Major money batting cleanup Yanks, O's, Braves lead spending list, with Cardinals close


The New York Yankees have the most expensive team in baseball. The Orioles and Atlanta Braves are close behind. So it should not have come as a surprise to anyone that those three teams made the final four in baseball's postseason tournament.

Money talks.

The fourth entry -- the St. Louis Cardinals -- is the exception that proves the rule. They are not among the top four teams in terms of overall payroll, but they are in the top eight and they were one of the biggest spenders of the last off-season.

Money definitely talks.

The Yankees spent more on the 1996 salaries of David Cone, Kenny Rogers, Tino Martinez, Tim Raines and Joe Girardi -- all of whom were signed or acquired during last year's financial free-for-all -- than the Montreal Expos spent for their entire 25-man roster. That's right. The Yankees spent $15.7 million on five new players. The Expos spent $15.5 million on the whole team.

Montreal was surprisingly competitive this year, vying for the National League wild-card berth until the final weekend of the season, but it doesn't take a Wall Street analyst to figure out that there is a direct link between financial largesse and on-field success.

The Braves sought to temper their excessive payroll last winter, but they already had bought and paid for a seeming National League dynasty when they made four-time Cy Young Award-winner Greg Maddux the highest-paid pitcher in baseball with a $28 million contract in 1992. Maddux, added to a team that already had won back-to-back division titles, has helped the club win three more during the past four seasons.

The Orioles packed their roster with high-salaried players. The Cardinals even gave a rich free-agent contract to their manager, Tony La Russa, which isn't included in the $38 million payroll that ranked them eighth among the 28 competing major-league franchises.

Who says you can't buy a pennant?

"We've all talked about this for a long time," said interim commissioner Bud Selig, who has been the leader of a management crusade for better economic and competitive balance. "That is definitely the trend, and it is now more pronounced than ever. Nobody should be surprised by that."

Baseball owners are seeking to level the economic playing field with a taxation system that would force big-payroll clubs to subsidize teams that are -- in the parlance of the 1990s -- financially challenged.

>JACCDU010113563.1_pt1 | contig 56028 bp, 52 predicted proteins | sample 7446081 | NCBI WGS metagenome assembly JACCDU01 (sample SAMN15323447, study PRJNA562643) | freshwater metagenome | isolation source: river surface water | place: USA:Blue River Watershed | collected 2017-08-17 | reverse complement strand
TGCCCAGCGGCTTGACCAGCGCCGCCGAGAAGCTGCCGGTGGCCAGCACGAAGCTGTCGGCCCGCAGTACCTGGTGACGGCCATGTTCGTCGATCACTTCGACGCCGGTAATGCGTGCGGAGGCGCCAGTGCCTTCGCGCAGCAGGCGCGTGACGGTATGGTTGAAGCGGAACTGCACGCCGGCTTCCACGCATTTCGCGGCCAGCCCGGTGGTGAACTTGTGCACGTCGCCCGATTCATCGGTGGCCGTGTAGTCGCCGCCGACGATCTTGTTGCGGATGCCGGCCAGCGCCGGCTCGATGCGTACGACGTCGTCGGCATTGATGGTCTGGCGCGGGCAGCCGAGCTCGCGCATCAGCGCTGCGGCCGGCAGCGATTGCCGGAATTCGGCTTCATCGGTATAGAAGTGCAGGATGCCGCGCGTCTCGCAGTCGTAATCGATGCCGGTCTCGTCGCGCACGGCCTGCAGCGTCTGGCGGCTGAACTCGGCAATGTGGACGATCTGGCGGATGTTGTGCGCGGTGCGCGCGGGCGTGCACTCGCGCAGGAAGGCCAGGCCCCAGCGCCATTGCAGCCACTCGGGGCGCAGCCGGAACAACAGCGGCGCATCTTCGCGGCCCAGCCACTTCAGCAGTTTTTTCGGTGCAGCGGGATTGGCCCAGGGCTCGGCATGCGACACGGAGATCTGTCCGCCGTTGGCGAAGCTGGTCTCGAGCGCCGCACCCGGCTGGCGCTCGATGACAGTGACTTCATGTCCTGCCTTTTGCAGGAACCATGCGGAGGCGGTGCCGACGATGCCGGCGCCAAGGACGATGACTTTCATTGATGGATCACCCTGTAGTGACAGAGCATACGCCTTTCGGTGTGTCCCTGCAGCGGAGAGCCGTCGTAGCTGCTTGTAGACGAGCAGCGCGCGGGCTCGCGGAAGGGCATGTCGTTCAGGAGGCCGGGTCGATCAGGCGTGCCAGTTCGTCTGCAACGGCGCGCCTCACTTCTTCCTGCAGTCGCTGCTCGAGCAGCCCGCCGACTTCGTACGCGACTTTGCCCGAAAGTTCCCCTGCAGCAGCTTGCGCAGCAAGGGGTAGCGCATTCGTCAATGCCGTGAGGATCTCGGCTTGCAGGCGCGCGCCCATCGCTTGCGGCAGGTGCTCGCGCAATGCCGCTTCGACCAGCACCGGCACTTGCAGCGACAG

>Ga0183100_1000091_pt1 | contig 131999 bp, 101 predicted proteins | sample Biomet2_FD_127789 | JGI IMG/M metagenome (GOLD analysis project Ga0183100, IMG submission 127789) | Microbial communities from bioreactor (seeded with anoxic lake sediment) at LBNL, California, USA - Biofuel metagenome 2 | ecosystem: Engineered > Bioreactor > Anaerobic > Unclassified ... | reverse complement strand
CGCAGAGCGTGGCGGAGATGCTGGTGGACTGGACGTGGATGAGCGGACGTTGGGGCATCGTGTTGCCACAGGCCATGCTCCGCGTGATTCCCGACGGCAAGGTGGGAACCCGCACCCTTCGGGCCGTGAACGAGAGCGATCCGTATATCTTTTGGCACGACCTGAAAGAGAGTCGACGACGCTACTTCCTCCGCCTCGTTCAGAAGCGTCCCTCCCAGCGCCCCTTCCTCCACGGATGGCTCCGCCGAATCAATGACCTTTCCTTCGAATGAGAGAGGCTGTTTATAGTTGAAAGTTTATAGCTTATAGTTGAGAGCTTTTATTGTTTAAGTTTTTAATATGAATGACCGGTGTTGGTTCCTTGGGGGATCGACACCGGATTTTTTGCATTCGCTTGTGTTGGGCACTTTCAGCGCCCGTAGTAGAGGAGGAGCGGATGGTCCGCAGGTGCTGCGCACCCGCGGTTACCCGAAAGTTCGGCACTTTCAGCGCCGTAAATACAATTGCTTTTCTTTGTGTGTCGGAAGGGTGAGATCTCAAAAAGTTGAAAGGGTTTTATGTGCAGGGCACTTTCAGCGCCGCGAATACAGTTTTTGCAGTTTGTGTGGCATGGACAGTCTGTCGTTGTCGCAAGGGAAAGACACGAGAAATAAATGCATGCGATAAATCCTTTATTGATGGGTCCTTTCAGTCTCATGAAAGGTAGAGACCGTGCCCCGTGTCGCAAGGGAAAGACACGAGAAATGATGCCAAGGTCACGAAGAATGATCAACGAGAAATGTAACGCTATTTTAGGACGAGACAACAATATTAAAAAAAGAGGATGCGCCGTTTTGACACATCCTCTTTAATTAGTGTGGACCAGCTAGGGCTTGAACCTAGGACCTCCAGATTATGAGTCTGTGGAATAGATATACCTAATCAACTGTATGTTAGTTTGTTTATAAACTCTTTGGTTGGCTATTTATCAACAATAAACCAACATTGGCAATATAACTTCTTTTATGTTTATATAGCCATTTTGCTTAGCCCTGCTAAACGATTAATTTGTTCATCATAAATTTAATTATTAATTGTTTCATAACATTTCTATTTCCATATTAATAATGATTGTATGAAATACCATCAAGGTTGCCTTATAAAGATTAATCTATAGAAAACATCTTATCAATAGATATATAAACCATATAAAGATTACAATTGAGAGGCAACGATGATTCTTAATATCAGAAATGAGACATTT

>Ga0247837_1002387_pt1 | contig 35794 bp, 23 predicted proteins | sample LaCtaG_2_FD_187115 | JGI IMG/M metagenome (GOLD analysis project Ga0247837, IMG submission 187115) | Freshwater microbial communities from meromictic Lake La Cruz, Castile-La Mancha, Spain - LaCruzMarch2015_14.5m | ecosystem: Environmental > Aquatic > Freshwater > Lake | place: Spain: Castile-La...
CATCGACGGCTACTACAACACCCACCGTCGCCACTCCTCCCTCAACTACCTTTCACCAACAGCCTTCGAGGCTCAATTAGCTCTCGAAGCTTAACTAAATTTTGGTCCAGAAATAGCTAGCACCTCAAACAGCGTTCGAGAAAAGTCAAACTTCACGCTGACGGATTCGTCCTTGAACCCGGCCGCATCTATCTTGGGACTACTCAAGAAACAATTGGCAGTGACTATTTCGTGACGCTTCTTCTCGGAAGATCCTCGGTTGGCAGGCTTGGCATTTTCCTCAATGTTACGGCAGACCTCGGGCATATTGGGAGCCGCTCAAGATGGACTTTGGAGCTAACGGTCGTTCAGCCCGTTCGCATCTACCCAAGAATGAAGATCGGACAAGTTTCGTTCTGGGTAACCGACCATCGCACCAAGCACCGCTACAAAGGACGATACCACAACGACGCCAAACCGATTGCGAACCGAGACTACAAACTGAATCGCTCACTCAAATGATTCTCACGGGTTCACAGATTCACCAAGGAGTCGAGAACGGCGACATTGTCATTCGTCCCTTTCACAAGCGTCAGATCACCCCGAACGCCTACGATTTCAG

The plan calls for clubs that exceed a specific payroll threshold to pay a percentage of the excess into a pool to benefit small-market teams. That, combined with an enhanced revenue-sharing plan, would transfer millions from the top revenue franchises to the bottom, money that ostensibly would be used to make small-revenue clubs more competitive.

The owners also hope that the taxation system would act as a drag on salaries, so that the percentage of overall revenues kept by the clubs would increase.

"Hopefully, whatever we do will have a corrective effect," Selig said.

That effort is what has created the long-running labor dispute that wiped out the 1994 World Series and is threatening to boil over again this winter. The owners and players have agreed on a taxation plan, but the deal has been held up by ownership in-fighting and a "non-negotiable" demand by the union that all players be given service credit for the games lost during the strike.

The players union knows that the taxation plan -- which evolved from ownership's original salary cap proposal -- is directed at the players' share of revenue, so the union has fought hard to keep payroll thresholds high. The plan doesn't even have the enthusiastic support of all the owners, since the teams with the best revenue streams want the freedom to spend what it takes to keep fan interest high.

In a perfect management world, every team would develop its own talent and keep enough of it to be competitive. In the real world, minor-league talent is unpredictable and proven stars sell tickets.

Orioles owner Peter Angelos is well-aware that it takes money -- and lots of it -- to reach the World Series. The club's payroll topped $50 million this year and there still are areas where the team will have to spend to improve.

"Whatever it takes," Angelos said Sunday.

That has become his mantra.

"Of course, it has to be within reason," he added. "We don't want to do things that have a ripple effect throughout baseball. We aren't going to pay $10 million for a kid just because he's a good athlete."

Angelos was referring to the recent signing of college star Travis Lee, whose contract with the fledgling Arizona Diamondbacks blew a hole through the roof of baseball's unwritten salary scale for amateur prospects.

Still, Angelos insists that no financial stone will be left unturned to bring a winner to Baltimore.

Pub Date: 10/16/96

Copyright © 2021, The Baltimore Sun, a Baltimore Sun Media Group publication | Place an Ad